Fish & Game says Fonterra has now realised it must act quickly to meet public demand for better water quality instead of relying on spending millions on slick PR campaigns promoting the dairy industry.
Westpac’s head of agribusiness, Mark Stead, says a lot of its dairy customers are volunteering to pay back some of the debt they incurred because of the two bad seasons, when many farmers were forced into new debt just to keep their businesses running.
As well as paying back the banks, they will also have to pay back money they borrowed from Fonterra.
“I think there is a proactive approach by the farmer base to get equity back into their businesses,” Stead told Rural News.
“As a result of the last season’s downturn, they are volunteering a lot of free cashflow towards amortisation – given that all the banks have been supporting their customer base over the last two years.
“Instead of playing catch-up capex, which is obviously a requirement, they are coming back to their banks and saying ‘you helped us through the last two years by capitalising losses; now we’d like to replenish some of the equity we lost’,” he explains.
Stead says this optimism was also reflected at Fieldays, “with a sigh of relief... because of the lift in payout”.
If the dairy payout had not risen Fieldays would have been very different, he says. But now people are far more optimistic and positive than a year ago.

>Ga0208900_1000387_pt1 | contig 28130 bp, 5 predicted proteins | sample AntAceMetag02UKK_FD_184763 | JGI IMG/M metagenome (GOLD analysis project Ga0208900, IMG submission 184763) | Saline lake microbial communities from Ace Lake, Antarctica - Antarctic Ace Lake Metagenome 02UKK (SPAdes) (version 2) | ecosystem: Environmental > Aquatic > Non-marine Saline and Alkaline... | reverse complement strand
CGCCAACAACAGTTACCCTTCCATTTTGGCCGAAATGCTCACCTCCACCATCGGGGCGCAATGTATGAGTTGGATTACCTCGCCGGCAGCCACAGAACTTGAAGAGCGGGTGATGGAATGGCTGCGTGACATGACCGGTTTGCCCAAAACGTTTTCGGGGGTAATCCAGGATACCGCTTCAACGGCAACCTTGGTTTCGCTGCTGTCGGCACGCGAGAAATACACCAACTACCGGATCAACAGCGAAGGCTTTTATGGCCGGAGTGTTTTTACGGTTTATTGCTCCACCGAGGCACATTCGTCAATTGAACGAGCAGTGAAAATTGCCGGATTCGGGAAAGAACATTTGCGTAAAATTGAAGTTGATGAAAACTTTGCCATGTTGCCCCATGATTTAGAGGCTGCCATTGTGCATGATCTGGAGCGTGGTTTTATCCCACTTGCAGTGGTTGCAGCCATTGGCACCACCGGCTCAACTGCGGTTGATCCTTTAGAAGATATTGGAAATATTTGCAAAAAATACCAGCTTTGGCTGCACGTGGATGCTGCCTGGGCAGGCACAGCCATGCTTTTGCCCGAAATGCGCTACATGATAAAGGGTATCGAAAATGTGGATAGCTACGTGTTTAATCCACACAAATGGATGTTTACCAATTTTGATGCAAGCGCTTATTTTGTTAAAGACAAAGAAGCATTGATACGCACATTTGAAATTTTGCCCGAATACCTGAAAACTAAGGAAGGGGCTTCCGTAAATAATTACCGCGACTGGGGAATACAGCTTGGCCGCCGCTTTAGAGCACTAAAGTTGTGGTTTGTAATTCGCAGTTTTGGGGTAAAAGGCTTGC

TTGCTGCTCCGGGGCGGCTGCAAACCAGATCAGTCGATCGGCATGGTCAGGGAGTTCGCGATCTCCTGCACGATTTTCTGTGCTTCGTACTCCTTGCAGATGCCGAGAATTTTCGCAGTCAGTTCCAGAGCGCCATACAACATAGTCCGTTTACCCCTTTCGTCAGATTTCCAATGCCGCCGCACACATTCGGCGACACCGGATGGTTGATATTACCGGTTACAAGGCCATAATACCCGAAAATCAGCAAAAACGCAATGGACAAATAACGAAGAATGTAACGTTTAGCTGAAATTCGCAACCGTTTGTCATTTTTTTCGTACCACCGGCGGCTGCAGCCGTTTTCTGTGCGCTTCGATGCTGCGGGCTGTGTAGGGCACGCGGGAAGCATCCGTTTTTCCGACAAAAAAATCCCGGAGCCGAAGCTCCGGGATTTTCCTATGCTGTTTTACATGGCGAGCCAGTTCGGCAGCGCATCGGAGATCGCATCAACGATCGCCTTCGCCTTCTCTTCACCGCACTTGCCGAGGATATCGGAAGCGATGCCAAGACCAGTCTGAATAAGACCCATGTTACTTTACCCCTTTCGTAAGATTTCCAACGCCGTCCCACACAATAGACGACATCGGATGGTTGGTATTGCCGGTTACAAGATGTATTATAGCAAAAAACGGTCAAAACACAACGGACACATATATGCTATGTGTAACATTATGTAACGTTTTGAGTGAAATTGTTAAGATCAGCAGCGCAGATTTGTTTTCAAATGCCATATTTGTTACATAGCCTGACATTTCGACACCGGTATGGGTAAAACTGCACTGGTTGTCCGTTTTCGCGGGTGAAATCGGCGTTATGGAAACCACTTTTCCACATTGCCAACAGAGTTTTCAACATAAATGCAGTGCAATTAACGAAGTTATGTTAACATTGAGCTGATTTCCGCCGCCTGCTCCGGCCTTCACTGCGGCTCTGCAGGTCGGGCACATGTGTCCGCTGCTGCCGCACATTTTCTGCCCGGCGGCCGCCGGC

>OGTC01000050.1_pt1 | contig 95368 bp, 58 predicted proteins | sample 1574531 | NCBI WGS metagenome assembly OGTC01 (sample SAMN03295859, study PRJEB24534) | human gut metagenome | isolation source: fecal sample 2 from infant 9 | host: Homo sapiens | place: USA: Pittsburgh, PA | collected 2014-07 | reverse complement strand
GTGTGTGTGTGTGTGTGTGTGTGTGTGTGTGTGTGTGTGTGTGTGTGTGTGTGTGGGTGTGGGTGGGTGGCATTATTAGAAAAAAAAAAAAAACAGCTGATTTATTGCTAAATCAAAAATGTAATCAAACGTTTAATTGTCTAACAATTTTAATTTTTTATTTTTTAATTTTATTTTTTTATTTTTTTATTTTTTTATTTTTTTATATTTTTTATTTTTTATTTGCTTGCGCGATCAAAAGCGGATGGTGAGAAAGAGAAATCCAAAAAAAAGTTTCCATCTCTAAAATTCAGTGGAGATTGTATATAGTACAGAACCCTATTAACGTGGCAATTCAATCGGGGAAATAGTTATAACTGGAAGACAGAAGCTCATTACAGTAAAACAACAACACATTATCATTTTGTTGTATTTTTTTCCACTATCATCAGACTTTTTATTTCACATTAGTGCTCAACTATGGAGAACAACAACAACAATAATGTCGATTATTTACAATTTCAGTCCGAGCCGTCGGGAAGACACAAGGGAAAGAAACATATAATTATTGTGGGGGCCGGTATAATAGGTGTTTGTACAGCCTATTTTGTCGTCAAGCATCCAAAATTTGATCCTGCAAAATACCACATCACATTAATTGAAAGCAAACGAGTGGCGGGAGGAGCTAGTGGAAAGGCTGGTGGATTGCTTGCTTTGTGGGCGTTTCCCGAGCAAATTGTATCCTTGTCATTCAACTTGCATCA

He says it appears most dairy farmers can now live with costs that equate to about $4.50/kgMS and with the $6 payout there is some spare cash to repay debt or for operating or capital spending.
But Stead warns that the turmoil of Brexit and Trump mean volatility will be the norm for the foreseeable future, so farmers and bankers are working together to find the best ways to deal with this.
The other black cloud on the horizon is interest rates. “The interest rate environment is changing and rates are increasing. With low deposit rates, superannuitants have been looking at other asset investment besides bank deposits... equities and property.
“The fact is that 75% of the way banks fund themselves is with term deposits, but with the fall-off in deposits they are having to go offshore for funds, which is more expensive and pushes up interest rates in NZ.”